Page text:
WASHINGTON, D.C. – U.S. Senator Gary Peters (D-MI), Chairman of the Homeland Security and Governmental Affairs Committee, convened a hearing with outside experts to examine how lawmakers can save taxpayer dollars and bolster government efficiency by improving the federal government’s procurement process. The Committee discussed how allowing federal agencies to more effectively acquire modern and secure technology, as well as hiring and training more federal workers who are responsible for purchasing and effectively managing these technologies, will improve how the government delivers critical services to the American people. The hearing also discussed needed actions to modernize the government’s federal contracting process – including by eliminating barriers to entry for small and disadvantaged businesses – will boost innovation in how the government works to solve problems and deliver services for the nation.
“Federal agencies depend on procurement professionals to place contracts efficiently, to ensure that government needs are being met, and that taxpayer dollars are being used effectively,” said Senator Peters during his opening statement. “At the same time, we face several challenges that have made the procurement process both difficult to manage, and difficult to navigate for companies hoping to do business with the federal government. Those challenges include a shortage of procurement professionals, particularly those with expertise related to emerging technologies, along with steep barriers for new companies seeking their first federal contract, and a diminishing domestic industrial base that can support the government’s needs and requirements.”
To watch video of Senator Peters’ question, click here.
Peters and the witnesses discussed how eliminating barriers of entry for new and disadvantaged small businesses in the federal contracting process would help these companies grow and allow them to provide innovative solutions to problems facing the federal government and the American people. During the hearing, Peters highlighted a law he wrote that expanded opportunities for small businesses to work with the federal government. The hearing also examined what reforms are needed to ensure federal employees are trained and prepared to safely and securely purchase emerging technologies. Peters discussed the benefits of his Senate-passed, bipartisan legislation to create a training program to help federal employees responsible for purchasing and managing artificial intelligence better understand its capabilities and potential risks.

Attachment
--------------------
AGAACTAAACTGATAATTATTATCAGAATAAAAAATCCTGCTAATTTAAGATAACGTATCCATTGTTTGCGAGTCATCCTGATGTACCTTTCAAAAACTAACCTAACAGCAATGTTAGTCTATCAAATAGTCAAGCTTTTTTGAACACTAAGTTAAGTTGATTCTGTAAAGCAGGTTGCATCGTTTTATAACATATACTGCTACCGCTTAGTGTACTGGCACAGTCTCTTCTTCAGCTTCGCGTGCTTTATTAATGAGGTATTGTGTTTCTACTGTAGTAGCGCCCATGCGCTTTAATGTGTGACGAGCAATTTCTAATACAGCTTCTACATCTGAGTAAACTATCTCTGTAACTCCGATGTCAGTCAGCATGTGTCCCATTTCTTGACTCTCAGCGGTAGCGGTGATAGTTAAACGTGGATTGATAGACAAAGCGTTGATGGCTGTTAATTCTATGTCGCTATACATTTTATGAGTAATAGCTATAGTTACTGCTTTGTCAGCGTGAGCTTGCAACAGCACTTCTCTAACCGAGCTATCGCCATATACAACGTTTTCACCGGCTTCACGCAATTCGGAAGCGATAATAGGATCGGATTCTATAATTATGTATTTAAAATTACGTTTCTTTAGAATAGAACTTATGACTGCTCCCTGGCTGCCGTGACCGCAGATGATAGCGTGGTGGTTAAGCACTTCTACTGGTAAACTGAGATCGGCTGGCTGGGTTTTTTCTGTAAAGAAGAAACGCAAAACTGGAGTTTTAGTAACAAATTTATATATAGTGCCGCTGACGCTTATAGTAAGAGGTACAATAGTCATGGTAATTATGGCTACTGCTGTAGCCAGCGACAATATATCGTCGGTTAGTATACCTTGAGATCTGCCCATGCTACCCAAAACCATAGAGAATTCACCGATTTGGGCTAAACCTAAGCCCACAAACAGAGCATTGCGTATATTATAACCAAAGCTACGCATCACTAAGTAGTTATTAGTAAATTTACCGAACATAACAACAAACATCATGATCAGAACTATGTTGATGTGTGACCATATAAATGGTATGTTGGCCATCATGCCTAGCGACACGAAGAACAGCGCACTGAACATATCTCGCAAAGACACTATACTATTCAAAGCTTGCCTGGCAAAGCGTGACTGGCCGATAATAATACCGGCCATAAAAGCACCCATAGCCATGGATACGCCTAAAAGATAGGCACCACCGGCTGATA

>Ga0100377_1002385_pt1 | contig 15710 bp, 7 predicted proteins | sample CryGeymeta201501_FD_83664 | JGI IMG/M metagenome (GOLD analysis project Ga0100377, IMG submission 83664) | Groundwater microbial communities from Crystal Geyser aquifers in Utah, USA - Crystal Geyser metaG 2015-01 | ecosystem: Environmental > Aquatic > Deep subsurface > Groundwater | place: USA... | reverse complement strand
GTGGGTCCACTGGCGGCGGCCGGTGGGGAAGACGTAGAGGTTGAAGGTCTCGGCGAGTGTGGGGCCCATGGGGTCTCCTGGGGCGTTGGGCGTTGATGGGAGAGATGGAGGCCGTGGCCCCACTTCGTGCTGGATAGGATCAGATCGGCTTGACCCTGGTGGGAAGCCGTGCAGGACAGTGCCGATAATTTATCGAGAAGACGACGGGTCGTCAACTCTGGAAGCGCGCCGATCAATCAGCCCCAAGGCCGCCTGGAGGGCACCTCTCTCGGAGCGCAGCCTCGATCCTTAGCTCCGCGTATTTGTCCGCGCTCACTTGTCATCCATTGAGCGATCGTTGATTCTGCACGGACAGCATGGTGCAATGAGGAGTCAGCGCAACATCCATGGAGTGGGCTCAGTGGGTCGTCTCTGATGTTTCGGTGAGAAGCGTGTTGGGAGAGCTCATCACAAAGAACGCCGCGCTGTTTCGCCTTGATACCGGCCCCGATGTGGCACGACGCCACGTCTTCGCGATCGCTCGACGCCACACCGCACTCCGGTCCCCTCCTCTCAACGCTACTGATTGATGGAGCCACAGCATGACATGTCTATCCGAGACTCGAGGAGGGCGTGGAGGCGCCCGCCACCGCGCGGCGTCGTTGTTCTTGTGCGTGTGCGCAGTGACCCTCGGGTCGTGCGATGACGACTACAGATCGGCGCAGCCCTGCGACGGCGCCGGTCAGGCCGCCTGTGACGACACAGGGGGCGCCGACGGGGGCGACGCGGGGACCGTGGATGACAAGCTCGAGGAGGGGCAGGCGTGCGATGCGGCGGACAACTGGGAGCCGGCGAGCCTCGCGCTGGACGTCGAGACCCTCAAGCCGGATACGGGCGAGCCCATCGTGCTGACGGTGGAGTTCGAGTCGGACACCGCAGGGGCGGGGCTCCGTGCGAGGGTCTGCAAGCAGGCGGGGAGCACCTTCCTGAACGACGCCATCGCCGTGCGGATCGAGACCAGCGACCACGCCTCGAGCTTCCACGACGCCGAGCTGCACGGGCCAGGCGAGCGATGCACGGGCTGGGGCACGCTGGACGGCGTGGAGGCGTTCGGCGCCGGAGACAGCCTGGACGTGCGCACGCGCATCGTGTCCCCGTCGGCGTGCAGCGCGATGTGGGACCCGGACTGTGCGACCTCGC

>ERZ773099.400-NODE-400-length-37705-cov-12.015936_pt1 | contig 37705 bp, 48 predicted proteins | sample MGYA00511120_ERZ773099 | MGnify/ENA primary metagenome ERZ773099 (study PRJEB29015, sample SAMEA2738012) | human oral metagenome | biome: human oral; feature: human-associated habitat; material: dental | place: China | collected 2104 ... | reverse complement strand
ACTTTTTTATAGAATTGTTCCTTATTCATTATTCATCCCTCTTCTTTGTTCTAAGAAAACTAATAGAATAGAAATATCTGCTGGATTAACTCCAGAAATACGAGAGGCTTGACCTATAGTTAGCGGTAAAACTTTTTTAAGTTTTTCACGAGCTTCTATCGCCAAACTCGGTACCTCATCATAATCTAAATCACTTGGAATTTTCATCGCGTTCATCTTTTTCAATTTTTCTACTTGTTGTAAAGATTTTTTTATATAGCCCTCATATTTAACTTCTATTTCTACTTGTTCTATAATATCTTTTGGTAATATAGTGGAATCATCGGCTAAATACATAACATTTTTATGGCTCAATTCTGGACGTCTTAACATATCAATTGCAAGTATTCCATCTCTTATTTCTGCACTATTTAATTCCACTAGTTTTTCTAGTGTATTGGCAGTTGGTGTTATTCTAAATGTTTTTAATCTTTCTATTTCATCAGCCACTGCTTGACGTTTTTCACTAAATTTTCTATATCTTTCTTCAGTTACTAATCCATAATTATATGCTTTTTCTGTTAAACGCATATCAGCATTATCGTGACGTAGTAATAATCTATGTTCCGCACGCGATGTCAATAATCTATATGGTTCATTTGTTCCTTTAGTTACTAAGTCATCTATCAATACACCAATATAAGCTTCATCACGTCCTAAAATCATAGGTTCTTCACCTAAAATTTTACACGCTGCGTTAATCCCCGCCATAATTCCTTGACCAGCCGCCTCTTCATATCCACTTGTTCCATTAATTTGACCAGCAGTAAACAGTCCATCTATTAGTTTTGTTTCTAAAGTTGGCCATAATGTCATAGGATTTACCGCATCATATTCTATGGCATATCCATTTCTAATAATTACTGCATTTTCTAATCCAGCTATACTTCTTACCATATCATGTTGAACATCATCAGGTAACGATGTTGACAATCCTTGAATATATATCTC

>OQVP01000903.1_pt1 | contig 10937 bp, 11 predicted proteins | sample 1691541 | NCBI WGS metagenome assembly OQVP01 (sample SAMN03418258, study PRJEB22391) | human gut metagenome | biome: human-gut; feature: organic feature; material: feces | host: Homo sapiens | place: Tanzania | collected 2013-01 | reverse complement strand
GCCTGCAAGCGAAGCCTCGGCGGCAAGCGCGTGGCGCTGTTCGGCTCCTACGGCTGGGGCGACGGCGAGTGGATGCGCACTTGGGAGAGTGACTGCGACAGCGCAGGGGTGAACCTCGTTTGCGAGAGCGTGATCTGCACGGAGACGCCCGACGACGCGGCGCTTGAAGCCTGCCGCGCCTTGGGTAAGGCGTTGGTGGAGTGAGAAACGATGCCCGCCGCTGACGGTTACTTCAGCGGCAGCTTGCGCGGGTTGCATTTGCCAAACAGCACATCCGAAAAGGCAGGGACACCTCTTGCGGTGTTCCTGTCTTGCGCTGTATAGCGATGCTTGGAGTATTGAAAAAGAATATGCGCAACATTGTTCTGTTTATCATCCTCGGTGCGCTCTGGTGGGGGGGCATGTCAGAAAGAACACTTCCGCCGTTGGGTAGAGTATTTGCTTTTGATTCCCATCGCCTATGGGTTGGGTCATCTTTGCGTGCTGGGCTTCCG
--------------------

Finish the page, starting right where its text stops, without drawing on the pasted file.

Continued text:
The hearing builds on Peters’ efforts to improve government efficiency and ensure taxpayer dollars are spent effectively. He recently convened a hearing to ensure pandemic emergency relief funds have been effectively used to help Americans affected by COVID-19. Peters’ bipartisan bill to save taxpayer dollars by ensuring federal property assets are disaster resilient has advanced in the Senate. As a part of the American Rescue Plan, Peters secured $1 billion for the Technology Modernization Fund to modernize federal government systems that deliver critical services, like unemployment insurance, to Americans. Peters’ provision to help save billions of federal taxpayer dollars by curbing erroneous payments to deceased individuals was signed into law last Congress. A law written by Peters to reduce duplicative software purchases called the MEGAByte Act has saved taxpayers more than $450 million since 2016.